New York Times, Letters to the Editor Section, Saturday, May 25, 1996

Circumcision is a Human Rights Issue (Title of Letters sub section)

To the Editor:

Re "The Unkindest Cut? How Circumcision Came Full Circle" (Week in Review,
May 19):  There are millions of species of mammals, reptiles and birds.  All
- male and female - have a foreskin, or prepuce.  What Dr. Edgar Schoen,
chairman of the American Academy of Pediatrics' 1989 task force on
circumcision, and others would have you believe is that out of all those
species, only one - the North American male human - needs to undergo
amputative surgery to be healthy and clean.

In my opinion, circumcision is not a medical issue; it is a human rights

RICH ANGELL, Palo Alto, Calif., May 19, 1996.

To the Editor:

You note that many physicians like Dr. Terry W. Hensle believe that mohels,
or ritual circumcisers, are "probably the best" (Week in Review, May 19).

In the Jewish faith, ritual circumcision is usually performed outside the
hospital and can be carried out by any observant Jew knowlegeable in Jewish
law.  The mohel can train an apprentice, who becomes proficient in his
religious and surgical skills and then can become a mohel in his own right.

It is unsettling that with today's global blood-borne epidemics of H.I.V. and
hepititis B, there is no public health regulation of the skills, training,
infectious disease control and adherance to universal precautions of
circumcisers outside the hospital in the United States, Britain, Israel, and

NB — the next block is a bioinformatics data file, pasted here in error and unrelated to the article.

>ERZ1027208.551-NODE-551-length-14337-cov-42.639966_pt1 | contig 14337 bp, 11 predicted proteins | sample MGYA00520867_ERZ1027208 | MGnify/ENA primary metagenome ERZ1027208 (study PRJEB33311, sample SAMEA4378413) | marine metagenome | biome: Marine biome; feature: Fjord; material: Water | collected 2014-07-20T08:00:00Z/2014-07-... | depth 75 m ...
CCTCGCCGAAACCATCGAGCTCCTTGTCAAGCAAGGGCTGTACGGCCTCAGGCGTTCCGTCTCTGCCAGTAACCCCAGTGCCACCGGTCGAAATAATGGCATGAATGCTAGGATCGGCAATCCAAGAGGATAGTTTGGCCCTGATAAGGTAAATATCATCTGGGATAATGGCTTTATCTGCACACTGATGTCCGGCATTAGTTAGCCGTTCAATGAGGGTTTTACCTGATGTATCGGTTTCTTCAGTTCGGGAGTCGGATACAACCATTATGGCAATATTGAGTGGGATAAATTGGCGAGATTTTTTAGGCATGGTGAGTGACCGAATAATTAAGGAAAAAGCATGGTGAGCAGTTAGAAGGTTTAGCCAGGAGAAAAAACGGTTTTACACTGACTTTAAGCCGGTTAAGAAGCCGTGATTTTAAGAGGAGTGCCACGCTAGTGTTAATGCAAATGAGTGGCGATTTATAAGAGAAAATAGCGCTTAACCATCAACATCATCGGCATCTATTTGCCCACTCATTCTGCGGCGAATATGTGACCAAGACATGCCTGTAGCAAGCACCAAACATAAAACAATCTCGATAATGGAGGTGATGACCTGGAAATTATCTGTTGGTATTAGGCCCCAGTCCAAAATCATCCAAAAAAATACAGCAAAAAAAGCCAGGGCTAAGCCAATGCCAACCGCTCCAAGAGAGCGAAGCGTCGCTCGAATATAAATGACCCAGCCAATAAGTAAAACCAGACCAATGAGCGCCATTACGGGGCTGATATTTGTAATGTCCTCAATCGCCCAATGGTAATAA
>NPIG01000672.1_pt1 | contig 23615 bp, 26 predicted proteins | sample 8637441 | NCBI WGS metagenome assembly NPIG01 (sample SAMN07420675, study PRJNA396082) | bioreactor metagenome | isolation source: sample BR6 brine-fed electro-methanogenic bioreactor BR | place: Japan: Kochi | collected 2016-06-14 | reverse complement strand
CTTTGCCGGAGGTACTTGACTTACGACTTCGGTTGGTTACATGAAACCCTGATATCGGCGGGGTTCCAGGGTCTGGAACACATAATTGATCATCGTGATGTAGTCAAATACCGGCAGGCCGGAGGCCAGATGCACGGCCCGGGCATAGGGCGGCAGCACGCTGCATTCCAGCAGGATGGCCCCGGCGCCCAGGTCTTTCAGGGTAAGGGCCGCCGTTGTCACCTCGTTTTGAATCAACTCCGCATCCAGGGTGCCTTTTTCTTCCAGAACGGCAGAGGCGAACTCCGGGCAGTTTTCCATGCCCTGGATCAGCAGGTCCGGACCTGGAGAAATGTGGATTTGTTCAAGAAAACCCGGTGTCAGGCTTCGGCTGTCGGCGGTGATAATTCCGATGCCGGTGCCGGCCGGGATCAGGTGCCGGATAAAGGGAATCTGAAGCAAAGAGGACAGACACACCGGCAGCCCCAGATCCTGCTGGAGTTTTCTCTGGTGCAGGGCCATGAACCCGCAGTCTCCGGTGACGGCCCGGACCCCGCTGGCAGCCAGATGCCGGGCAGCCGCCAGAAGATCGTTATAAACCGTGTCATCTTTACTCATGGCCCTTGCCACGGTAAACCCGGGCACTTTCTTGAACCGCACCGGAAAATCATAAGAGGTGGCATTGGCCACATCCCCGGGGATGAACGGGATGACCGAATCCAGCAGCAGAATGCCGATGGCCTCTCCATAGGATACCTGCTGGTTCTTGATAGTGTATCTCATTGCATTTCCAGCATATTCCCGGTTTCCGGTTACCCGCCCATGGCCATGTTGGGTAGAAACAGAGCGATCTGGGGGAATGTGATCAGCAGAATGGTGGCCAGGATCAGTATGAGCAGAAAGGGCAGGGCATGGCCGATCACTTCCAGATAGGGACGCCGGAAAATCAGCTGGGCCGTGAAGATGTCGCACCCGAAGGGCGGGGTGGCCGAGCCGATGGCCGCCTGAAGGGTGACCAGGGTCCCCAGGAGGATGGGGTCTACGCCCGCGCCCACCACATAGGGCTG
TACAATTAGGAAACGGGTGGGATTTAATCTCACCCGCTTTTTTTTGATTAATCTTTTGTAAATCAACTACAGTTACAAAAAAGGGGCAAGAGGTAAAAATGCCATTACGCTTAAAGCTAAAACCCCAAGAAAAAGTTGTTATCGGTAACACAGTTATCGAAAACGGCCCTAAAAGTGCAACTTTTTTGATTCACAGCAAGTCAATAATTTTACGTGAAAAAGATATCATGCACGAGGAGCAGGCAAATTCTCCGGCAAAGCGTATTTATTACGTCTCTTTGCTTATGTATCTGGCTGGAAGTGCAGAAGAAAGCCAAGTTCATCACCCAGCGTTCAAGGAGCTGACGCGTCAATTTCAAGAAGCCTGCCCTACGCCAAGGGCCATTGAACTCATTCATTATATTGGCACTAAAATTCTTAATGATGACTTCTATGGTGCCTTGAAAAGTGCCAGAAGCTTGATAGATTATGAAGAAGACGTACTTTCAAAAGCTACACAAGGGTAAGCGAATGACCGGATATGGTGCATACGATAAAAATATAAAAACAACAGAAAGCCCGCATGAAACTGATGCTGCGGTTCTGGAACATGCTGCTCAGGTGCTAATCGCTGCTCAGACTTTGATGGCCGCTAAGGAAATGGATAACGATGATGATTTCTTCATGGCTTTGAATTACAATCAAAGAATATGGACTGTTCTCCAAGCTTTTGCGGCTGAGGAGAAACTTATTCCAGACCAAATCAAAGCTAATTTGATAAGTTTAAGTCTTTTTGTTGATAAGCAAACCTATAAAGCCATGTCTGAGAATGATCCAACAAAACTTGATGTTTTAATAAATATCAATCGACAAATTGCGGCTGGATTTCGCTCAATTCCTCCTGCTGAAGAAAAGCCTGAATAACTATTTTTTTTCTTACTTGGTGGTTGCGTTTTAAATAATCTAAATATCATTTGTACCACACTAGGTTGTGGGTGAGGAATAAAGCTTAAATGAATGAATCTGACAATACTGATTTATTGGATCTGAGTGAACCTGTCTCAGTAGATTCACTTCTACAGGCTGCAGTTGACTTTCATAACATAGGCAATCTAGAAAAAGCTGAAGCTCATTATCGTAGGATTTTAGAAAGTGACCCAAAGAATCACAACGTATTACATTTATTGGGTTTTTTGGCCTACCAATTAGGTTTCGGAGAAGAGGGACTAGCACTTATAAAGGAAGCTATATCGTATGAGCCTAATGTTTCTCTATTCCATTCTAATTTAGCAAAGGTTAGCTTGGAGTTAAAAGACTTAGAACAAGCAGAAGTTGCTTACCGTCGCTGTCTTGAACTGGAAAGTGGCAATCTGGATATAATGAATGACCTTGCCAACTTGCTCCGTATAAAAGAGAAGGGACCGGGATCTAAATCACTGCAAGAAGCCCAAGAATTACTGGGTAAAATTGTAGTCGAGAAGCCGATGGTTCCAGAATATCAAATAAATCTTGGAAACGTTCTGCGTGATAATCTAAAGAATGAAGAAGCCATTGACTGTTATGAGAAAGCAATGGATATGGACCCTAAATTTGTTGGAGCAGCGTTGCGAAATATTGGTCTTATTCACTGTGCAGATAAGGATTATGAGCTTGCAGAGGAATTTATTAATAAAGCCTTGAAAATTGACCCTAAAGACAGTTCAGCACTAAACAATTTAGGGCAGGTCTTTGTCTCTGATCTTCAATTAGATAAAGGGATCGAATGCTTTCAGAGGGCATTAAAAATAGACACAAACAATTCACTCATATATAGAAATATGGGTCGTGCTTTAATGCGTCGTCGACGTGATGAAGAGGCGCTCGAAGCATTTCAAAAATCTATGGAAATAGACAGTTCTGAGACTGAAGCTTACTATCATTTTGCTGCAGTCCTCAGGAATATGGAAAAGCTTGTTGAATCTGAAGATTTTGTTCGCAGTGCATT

other countries where ritual circumcision is carried out.

There is a clear bridge between religious law and invasive health care
procedures in ritual circumcision, and education and medical regulation of
this procedure are now appropriate.

Palm Beach, FLa., May 19, 1996

The Writer is chairman, Kuvin Center for the Study of Infectious and Tropical
Diseases at Hebrew University.

To the Editor:

Your article on Circumcision (Week in Review, May 19) reffered to urinary
tract infection, but didn't mention a study of 219,755 boys born in United
States Armed Forces hospitals that found a tenfold increase in the incidence
of urinary tract infections among uncircumcised boys.

Neurologists have assured us that because a baby's nervous system in
undeveloped at the time of circumcision, he cannot feel pain.  To further
assure that pain is eliminated, a 30 percent lidocaine cream is applied 30
minutes before the procedure.


Pres., Brith Milah Board of New York
New York, May 20, 1996

To the Editor:

Re your May 19 Week in Review article about Circumcision: We lack information
about the risk-benefit ratio of the procedure.

Setting aside ritual circumcision, this procedure is recomended for many
"health reasons."  The arguments in its favor and supported by some data have
been that those circumcised do not suffer an inability to retract the
foreskin, do not cause cancer of the cervix in their sexual partners, are
less likely to get urinary tract infections and are less likely to catch

On the other hand, complications include uncontrollable bleeding, local
infection, generalized infection, gangrene of the penis, and surgical
correction if the procedure is botched.  We know nothing about possible
consequences of pain in this sensitive organ as one of the earliest
experiences of the infant.

Without the knowlege of the risk-benefit ratio, the prudent course is to

New York, May 23, 1996

The writer is an emeritus professor of pediatrics at Columbia University.

(end of letters)

(The New York Times often publishes second rounds of letters and rebuttals to
published letters)

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[Transcribed by Barry Ellsworth]

(File created 23 January 2008)